Why, then, would I still contend that this is a pretty good game? That lies in the main meat of the package: the rhythm game itself. Developed by key staff behind the popular and fun Project DIVA franchise, the main component and draw of this entry is some really fun stuff. The screen layout is fairly unique, as there are three icons on each side of the screen, and prompts flow out from the middle of the screen, gravitating towards the icons to be hit in time with the music. There are also optional prompts in the form of flicks of the analogue sticks that replicate record scratches, which are prompted by rings that also flow out from the middle. It's a really novel layout, and much less cluttered than Project DIVA can get at times, while still maintaining the frantic speed that I like about that franchise.
Good mechanics don't mean anything without good music to jam out to, though, and unsurprisingly, the music here is all top-notch. Not only do we get tracks directly from Persona 4, but we also get a slew of remixes and some tracks from the animated incarnations of the game. The biggest advantage here, of course, is that Shoji Meguro is one of the best living composers, video games or no, and so his original score is still incredible seven years later. On top of that, the remixes are all top-notch. In particular, Akira Yamaoka (the famed Silent Hill composer,) Yuu Miyake (Katamari Damacy) and Norihiko Hibino (Metal Gear Solid) lend some stellar takes on tracks. Everything here is pleasant to listen to and fun to play.
Only... I wish there were a bit more to play. Maybe that's a bit petty, asking for more of a good thing, but I would hazard to say not. There are only a little over 25 tracks here, and as far as rhythm games are concerned, that's sort of unacceptable. Hatsune Miku Project Mirai DX, which launched a few weeks ago, has close to fifty, on top of a ton of ancillary content to keep you busy. Here, we've got the songs, a story mode, and some unlockable costumes... oh, and a whole spate of DLC that launched with the game. Fun. Oh, and did I mentioned quite a few of the songs are remixes of songs that already have remixes in Dancing All Night? That's pretty obnoxious.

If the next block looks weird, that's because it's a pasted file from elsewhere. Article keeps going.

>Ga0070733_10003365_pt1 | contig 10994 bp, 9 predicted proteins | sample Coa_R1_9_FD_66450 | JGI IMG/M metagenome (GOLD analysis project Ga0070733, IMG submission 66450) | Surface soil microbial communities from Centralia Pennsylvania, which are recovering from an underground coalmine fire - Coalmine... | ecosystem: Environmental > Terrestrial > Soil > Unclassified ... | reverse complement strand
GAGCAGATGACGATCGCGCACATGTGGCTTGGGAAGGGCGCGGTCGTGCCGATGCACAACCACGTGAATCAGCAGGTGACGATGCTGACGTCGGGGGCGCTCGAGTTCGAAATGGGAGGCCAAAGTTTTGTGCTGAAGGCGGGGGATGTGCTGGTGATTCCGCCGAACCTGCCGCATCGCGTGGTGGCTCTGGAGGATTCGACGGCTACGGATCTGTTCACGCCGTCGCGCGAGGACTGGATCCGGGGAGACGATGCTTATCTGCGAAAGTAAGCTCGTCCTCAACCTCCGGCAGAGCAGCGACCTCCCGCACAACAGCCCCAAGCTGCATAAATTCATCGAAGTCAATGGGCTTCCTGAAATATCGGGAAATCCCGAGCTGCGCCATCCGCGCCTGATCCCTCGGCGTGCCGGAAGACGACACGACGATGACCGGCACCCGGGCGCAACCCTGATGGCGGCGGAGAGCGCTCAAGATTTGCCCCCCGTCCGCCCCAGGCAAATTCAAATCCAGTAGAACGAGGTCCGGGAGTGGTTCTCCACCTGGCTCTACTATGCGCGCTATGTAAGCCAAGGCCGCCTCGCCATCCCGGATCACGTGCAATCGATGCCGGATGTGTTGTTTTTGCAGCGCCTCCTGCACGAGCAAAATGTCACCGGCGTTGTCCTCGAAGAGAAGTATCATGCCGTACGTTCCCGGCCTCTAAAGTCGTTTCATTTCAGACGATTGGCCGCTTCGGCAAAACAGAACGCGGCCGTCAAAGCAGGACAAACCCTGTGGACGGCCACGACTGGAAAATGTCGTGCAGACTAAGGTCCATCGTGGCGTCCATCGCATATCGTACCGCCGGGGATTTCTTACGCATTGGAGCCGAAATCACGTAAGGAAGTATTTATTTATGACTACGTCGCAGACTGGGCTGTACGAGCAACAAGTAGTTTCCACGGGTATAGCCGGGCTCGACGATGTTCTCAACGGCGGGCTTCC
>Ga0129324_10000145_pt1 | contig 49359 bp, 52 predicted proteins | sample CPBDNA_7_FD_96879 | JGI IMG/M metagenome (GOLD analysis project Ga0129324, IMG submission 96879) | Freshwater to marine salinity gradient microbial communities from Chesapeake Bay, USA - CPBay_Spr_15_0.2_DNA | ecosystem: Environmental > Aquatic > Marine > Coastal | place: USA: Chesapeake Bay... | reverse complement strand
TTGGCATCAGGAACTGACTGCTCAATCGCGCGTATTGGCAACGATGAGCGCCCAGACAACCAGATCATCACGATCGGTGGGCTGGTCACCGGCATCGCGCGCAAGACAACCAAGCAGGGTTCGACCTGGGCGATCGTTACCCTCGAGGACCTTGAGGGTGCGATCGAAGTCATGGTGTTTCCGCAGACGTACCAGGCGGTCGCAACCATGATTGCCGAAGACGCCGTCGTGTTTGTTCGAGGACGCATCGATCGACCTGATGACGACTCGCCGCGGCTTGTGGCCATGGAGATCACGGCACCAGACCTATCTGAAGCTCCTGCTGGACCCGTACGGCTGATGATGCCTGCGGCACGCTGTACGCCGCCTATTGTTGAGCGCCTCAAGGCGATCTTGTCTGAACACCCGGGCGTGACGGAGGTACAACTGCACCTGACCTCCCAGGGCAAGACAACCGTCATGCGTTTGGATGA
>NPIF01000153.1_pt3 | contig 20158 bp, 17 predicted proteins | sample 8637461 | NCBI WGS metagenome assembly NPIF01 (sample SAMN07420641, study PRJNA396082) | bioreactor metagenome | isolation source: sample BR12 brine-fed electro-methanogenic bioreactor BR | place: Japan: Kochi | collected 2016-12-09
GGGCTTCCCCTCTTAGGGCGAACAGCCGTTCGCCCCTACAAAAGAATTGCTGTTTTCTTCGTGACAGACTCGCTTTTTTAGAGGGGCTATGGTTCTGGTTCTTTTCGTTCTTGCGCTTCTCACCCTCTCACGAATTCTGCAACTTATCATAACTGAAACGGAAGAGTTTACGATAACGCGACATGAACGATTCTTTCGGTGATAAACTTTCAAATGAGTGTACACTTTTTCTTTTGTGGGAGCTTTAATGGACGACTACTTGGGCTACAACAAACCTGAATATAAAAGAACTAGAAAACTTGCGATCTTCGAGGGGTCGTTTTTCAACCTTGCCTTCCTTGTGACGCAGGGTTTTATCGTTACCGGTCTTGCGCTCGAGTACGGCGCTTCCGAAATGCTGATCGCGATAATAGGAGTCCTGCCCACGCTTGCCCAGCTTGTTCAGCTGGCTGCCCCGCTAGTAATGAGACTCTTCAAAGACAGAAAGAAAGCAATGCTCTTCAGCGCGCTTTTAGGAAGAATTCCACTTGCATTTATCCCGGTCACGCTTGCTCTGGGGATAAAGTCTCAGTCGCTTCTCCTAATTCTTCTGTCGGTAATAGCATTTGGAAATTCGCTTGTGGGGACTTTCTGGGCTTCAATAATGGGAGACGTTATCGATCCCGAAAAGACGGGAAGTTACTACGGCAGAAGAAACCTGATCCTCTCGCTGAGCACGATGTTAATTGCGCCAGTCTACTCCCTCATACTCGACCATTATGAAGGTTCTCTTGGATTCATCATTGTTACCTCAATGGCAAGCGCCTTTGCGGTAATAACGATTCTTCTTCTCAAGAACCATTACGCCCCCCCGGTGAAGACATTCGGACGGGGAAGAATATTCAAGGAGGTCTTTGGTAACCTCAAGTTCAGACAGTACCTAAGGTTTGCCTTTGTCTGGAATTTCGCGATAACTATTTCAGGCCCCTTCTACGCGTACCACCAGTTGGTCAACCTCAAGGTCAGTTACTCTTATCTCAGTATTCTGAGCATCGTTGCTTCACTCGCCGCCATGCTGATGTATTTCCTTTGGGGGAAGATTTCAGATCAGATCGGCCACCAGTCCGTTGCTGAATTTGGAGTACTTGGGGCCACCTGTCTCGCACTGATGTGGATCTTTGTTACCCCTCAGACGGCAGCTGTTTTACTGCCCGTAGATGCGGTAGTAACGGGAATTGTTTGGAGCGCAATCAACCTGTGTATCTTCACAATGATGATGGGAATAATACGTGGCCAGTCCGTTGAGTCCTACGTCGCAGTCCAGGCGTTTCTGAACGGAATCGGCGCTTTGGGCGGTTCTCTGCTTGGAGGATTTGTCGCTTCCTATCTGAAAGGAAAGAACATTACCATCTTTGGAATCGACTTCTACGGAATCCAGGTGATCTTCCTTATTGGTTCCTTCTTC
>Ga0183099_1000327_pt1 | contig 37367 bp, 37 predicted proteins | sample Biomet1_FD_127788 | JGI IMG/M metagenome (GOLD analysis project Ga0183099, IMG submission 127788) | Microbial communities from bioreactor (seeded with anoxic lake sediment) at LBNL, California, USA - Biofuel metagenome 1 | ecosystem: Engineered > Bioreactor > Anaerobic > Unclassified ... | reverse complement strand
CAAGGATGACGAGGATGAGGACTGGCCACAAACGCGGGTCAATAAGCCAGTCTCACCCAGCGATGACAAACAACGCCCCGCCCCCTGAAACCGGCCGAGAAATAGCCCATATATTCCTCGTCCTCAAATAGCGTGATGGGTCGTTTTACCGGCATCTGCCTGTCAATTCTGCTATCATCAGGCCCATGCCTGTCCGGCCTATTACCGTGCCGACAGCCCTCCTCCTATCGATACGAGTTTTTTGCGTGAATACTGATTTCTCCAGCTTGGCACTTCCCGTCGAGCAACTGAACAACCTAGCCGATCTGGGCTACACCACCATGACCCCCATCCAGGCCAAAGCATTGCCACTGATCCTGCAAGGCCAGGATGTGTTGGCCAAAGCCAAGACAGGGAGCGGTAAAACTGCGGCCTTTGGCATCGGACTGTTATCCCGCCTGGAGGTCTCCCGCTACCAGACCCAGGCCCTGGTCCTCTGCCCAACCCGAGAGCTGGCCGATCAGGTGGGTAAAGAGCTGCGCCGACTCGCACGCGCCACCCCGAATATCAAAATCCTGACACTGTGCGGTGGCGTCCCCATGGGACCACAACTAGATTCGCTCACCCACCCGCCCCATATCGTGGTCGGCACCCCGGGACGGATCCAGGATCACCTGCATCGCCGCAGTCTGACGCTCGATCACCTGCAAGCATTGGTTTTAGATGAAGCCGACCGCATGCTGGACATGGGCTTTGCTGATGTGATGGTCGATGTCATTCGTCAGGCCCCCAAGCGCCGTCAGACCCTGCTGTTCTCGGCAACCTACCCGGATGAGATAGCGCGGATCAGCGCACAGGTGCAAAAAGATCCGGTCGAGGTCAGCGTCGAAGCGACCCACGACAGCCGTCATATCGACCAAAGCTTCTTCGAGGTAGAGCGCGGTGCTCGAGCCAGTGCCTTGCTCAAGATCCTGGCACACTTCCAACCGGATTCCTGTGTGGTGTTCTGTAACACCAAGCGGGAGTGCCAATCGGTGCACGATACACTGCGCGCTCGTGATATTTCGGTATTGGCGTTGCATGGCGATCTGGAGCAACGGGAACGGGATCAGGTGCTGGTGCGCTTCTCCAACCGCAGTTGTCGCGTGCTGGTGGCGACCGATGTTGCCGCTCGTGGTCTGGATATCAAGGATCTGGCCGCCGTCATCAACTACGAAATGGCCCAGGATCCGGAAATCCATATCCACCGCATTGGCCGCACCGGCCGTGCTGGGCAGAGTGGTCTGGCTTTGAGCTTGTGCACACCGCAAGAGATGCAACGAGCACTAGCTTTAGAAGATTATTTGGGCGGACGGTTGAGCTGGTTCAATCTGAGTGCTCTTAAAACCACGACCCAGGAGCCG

But still, the music is pretty great, and the visuals are among the best on the Vita. Loading times are brief, songs have a lot of replay value (outside of a truly idiotic scoring system that barely makes sense,) and despite being pretty shallow, the story is pretty long and will give you plenty of enjoyment if you really, really wanted more Persona 4.
And maybe that's the biggest sign of whether or not you'll get a kick out of Dancing All Night. Personally, I'm tired of Persona 4. It was a fantastic game, and Golden was a pretty excellent re-release. I'll even defend Persona Q, as I thought it was a clever and fun crossover with Persona 3 (my favorite entry, by the way.) But all the manga? The anime? Two fighting games? Scores and scores of merchandise? I dunno. It all seems a bit much, and throughout my time this past week with Dancing All Night, I felt smacks of desperation. A distinctly corporate attempt to see how far fan goodwill can go before they have to do something else. To me, that time is now. Persona 4 has ceased to become an offshoot of Shin Megami Tensei; Shin Megami Tensei is starting to feel like a big offshoot of Persona 4, and that's not cool.
But for now? Persona 4: Dancing All Night is an above-average foray into rhythm gaming, and a messy but admirable attempt to crash visual novels into that genre. Despite the lack of content, it's still worth it for fans of the original game, but feels like the death knells of Atlus milking their cash cow throughout the whole package.
Honestly? I'm starting to be glad Persona 3 wasn't as popular, as I'd feel much more upset if this is what that franchise came to...